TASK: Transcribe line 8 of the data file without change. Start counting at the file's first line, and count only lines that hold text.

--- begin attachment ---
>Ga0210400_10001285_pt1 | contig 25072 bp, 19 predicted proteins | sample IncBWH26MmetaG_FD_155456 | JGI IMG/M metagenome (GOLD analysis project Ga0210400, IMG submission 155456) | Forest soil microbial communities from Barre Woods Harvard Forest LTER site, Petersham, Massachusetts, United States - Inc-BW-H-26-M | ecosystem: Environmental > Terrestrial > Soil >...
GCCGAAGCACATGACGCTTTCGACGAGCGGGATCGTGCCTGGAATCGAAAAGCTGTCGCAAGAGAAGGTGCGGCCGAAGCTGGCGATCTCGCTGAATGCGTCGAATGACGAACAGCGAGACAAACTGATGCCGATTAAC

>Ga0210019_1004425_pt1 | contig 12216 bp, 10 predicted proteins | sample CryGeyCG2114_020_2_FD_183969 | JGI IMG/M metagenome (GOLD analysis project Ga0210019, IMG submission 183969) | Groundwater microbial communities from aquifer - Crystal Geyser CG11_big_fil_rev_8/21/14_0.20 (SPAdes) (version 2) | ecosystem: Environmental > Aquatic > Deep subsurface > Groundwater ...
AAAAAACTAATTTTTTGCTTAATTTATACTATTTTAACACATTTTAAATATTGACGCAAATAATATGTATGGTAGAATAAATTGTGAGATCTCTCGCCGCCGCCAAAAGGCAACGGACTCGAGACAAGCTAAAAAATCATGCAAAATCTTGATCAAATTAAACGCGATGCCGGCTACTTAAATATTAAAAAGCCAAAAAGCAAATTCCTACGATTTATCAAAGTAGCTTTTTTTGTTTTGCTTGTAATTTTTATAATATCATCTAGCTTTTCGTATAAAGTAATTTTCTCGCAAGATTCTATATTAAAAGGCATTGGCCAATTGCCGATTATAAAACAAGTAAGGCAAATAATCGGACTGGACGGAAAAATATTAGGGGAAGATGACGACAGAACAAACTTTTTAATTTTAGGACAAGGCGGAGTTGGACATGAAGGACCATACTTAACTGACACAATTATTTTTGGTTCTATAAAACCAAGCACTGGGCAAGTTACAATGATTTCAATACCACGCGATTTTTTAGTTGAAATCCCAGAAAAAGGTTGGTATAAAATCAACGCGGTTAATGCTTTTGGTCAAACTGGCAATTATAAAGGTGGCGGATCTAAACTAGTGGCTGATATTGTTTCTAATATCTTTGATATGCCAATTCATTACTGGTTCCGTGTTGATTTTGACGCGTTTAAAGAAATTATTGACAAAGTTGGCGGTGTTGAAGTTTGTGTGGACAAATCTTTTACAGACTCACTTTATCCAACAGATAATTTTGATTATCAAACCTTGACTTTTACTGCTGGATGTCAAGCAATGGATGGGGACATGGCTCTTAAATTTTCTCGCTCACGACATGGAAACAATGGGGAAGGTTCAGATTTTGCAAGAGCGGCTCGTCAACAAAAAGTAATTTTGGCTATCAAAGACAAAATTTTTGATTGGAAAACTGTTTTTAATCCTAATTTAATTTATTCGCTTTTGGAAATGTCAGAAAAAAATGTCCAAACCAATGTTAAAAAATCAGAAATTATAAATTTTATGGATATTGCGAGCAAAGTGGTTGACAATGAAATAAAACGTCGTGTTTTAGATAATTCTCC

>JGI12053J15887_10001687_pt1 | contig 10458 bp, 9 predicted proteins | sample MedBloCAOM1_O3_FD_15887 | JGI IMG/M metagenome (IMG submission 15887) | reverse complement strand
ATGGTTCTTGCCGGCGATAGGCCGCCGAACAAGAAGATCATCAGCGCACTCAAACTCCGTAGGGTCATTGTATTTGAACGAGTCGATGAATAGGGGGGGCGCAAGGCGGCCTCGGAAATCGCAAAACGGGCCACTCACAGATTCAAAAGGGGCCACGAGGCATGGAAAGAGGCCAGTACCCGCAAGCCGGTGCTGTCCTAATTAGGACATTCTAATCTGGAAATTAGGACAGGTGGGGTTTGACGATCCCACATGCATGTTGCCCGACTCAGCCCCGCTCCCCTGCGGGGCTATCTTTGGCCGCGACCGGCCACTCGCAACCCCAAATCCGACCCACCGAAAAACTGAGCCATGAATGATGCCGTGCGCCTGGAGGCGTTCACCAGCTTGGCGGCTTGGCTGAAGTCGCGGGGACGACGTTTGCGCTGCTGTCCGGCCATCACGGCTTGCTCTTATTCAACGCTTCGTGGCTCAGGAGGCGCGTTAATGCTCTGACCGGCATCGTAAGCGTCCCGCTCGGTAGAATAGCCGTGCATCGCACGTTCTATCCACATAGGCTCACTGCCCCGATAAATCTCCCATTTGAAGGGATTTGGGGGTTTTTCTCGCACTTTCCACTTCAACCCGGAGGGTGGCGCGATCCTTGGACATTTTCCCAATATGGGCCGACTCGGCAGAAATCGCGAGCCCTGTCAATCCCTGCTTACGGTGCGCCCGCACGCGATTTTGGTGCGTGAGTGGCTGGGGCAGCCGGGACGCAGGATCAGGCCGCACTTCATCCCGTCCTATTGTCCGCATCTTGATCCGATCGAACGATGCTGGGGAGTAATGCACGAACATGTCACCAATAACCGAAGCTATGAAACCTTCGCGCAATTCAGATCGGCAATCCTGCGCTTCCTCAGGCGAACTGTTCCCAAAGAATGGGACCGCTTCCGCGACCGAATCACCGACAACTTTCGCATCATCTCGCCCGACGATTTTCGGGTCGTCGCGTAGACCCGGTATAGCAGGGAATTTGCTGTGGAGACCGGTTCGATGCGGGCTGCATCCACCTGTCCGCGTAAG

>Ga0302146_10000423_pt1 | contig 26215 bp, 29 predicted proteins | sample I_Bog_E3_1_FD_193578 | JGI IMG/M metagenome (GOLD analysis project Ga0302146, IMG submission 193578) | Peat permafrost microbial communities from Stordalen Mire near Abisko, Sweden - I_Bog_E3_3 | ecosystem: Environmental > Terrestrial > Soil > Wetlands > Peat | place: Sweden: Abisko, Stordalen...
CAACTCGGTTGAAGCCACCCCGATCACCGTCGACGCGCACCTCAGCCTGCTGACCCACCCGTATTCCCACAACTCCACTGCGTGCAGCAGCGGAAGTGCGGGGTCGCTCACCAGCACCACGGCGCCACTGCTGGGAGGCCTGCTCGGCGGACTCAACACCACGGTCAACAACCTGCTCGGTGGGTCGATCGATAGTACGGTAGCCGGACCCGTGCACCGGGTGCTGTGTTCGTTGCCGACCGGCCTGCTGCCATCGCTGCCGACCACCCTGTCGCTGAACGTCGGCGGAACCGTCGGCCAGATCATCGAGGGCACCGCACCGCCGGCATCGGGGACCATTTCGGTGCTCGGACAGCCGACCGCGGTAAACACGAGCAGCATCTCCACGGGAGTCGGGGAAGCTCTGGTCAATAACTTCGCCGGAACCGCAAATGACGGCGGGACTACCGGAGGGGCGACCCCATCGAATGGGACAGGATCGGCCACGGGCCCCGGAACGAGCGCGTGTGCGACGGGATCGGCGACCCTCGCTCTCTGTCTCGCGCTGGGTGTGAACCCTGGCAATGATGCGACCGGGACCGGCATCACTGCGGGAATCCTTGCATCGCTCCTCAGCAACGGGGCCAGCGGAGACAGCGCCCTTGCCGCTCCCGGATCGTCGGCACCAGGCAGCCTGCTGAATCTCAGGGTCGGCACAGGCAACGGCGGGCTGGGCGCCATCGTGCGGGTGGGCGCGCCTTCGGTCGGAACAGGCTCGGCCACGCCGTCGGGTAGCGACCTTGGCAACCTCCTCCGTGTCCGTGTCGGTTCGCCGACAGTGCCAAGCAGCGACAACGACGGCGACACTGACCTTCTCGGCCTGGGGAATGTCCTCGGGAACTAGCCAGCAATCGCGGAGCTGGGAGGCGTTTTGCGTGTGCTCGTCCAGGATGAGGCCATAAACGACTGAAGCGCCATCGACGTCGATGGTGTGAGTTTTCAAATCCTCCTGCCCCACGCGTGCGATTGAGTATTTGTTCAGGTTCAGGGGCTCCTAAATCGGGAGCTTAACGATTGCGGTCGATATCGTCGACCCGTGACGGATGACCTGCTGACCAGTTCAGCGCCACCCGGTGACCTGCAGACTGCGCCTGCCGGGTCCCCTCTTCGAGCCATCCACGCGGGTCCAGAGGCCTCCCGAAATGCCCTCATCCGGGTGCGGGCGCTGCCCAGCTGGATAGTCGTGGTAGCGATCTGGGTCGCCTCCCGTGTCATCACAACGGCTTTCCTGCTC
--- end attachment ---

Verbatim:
CAACTCGGTTGAAGCCACCCCGATCACCGTCGACGCGCACCTCAGCCTGCTGACCCACCCGTATTCCCACAACTCCACTGCGTGCAGCAGCGGAAGTGCGGGGTCGCTCACCAGCACCACGGCGCCACTGCTGGGAGGCCTGCTCGGCGGACTCAACACCACGGTCAACAACCTGCTCGGTGGGTCGATCGATAGTACGGTAGCCGGACCCGTGCACCGGGTGCTGTGTTCGTTGCCGACCGGCCTGCTGCCATCGCTGCCGACCACCCTGTCGCTGAACGTCGGCGGAACCGTCGGCCAGATCATCGAGGGCACCGCACCGCCGGCATCGGGGACCATTTCGGTGCTCGGACAGCCGACCGCGGTAAACACGAGCAGCATCTCCACGGGAGTCGGGGAAGCTCTGGTCAATAACTTCGCCGGAACCGCAAATGACGGCGGGACTACCGGAGGGGCGACCCCATCGAATGGGACAGGATCGGCCACGGGCCCCGGAACGAGCGCGTGTGCGACGGGATCGGCGACCCTCGCTCTCTGTCTCGCGCTGGGTGTGAACCCTGGCAATGATGCGACCGGGACCGGCATCACTGCGGGAATCCTTGCATCGCTCCTCAGCAACGGGGCCAGCGGAGACAGCGCCCTTGCCGCTCCCGGATCGTCGGCACCAGGCAGCCTGCTGAATCTCAGGGTCGGCACAGGCAACGGCGGGCTGGGCGCCATCGTGCGGGTGGGCGCGCCTTCGGTCGGAACAGGCTCGGCCACGCCGTCGGGTAGCGACCTTGGCAACCTCCTCCGTGTCCGTGTCGGTTCGCCGACAGTGCCAAGCAGCGACAACGACGGCGACACTGACCTTCTCGGCCTGGGGAATGTCCTCGGGAACTAGCCAGCAATCGCGGAGCTGGGAGGCGTTTTGCGTGTGCTCGTCCAGGATGAGGCCATAAACGACTGAAGCGCCATCGACGTCGATGGTGTGAGTTTTCAAATCCTCCTGCCCCACGCGTGCGATTGAGTATTTGTTCAGGTTCAGGGGCTCCTAAATCGGGAGCTTAACGATTGCGGTCGATATCGTCGACCCGTGACGGATGACCTGCTGACCAGTTCAGCGCCACCCGGTGACCTGCAGACTGCGCCTGCCGGGTCCCCTCTTCGAGCCATCCACGCGGGTCCAGAGGCCTCCCGAAATGCCCTCATCCGGGTGCGGGCGCTGCCCAGCTGGATAGTCGTGGTAGCGATCTGGGTCGCCTCCCGTGTCATCACAACGGCTTTCCTGCTC